Local, state and federal agencies, under mandates to reduce the greenhouse gas emissions of their vehicle fleets, are increasingly considering a switch to cars and trucks that rely on battery power. But because much of the nation’s electricity is generated by coal, many agencies are left to wonder whether the move to battery power will yield major cuts in pollution—or potentially even make emissions worse.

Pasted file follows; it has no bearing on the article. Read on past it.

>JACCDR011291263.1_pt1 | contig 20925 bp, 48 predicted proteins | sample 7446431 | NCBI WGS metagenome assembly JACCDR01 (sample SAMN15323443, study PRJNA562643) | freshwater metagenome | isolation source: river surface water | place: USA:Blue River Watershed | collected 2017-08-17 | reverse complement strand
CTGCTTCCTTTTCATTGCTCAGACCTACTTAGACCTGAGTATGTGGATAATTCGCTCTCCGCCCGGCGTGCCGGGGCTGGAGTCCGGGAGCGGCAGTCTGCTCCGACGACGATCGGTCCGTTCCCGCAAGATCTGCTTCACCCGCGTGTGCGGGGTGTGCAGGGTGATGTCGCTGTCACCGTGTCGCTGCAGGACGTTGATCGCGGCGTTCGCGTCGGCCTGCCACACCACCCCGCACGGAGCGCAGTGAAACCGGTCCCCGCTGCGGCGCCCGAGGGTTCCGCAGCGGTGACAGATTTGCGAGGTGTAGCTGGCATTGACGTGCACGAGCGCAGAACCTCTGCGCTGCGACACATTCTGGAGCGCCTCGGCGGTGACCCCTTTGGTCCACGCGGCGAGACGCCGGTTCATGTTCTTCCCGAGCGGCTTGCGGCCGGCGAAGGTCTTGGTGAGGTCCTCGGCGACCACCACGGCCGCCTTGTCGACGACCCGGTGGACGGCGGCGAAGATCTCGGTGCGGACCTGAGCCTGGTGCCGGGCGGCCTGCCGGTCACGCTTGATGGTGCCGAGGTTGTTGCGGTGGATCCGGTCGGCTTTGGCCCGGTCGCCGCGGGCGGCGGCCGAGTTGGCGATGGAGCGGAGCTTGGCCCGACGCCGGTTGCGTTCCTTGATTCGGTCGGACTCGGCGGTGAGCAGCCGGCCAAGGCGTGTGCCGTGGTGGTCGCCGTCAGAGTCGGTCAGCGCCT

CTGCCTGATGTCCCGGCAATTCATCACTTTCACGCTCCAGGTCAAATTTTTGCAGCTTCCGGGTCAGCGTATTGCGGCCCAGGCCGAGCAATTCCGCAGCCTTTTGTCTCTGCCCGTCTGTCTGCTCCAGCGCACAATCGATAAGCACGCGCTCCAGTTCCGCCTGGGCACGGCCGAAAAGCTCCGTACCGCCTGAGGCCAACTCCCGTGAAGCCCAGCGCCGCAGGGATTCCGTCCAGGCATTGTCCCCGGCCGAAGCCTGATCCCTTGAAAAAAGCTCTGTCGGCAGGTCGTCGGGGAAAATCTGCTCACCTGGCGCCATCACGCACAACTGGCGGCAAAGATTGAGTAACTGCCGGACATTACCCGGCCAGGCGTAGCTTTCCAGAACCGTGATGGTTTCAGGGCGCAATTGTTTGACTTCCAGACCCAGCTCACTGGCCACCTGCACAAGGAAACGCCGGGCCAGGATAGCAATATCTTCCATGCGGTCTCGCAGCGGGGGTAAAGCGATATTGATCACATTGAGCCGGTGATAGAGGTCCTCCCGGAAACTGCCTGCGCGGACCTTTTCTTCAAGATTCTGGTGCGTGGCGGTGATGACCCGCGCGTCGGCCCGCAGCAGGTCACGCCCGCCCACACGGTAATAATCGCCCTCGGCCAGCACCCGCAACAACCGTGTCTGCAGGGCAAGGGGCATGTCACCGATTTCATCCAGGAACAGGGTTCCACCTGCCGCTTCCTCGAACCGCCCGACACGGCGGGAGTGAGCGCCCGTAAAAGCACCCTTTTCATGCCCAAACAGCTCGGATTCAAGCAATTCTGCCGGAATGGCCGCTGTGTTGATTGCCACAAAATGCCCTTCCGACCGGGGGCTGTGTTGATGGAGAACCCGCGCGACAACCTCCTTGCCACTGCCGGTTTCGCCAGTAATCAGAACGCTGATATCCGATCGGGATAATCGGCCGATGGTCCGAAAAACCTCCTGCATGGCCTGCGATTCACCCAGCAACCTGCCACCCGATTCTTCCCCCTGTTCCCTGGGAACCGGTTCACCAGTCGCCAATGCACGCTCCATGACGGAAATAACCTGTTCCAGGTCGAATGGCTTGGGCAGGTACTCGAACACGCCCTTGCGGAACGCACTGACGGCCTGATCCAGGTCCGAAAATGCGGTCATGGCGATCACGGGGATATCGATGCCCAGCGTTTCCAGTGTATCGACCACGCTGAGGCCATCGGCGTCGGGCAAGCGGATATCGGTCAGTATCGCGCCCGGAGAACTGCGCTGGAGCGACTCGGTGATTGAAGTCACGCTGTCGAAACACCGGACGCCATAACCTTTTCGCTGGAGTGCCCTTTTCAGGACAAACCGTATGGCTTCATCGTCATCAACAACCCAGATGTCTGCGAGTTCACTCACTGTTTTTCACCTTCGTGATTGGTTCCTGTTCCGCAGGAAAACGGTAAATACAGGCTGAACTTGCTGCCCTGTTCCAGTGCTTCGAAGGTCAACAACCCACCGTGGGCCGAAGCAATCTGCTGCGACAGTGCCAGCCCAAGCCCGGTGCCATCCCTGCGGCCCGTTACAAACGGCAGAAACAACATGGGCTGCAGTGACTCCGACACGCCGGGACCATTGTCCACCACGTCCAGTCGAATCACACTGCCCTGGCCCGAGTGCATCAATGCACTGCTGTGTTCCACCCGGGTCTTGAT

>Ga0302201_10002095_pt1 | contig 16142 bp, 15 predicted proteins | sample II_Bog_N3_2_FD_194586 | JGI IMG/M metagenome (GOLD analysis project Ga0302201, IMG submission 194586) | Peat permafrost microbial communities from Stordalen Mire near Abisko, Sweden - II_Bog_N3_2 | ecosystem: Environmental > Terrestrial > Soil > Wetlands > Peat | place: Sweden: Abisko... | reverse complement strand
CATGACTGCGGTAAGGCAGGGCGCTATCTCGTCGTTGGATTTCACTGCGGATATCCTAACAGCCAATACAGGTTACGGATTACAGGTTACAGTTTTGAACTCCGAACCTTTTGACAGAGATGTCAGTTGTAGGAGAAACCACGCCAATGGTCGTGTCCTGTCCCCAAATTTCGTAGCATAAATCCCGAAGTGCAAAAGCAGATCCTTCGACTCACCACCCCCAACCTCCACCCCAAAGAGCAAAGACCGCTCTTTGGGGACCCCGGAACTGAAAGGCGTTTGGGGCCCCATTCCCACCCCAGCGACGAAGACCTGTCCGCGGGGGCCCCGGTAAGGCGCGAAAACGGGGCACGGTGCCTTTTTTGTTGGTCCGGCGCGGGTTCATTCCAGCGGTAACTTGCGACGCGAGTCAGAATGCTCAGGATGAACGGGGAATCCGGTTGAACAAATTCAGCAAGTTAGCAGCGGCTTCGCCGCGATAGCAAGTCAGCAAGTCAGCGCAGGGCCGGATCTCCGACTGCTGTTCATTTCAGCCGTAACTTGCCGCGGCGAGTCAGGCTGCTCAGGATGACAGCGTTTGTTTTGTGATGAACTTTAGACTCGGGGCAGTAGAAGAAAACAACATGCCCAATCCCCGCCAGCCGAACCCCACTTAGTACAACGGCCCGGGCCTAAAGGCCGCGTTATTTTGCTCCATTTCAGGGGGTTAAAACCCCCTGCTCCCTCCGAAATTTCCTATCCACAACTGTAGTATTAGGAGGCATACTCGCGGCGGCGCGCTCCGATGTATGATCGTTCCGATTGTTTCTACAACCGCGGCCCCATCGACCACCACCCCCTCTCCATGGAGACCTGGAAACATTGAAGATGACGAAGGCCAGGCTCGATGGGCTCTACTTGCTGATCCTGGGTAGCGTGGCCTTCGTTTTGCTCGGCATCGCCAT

“Your vehicle is only as clean as your electricity,” says Reid (Rusty) Heffner, PhD, a Booz Allen Hamilton transportation engineer who works on a team of alternative fuels and advanced vehicles experts. “In regions where power comes mainly from coal, plug-in vehicles are often not the best choice to reduce greenhouse gas emissions.”
That thorny issue is one of several that are gaining in importance with the expected arrival late next year of commercial “grid-connected,” or plug-in, vehicles that are either hybrids or all-electric.
President Obama has called for one million grid-connected vehicles to be on the road by 2015, and Booz Allen is playing a major role in helping local, state and federal agencies do their part.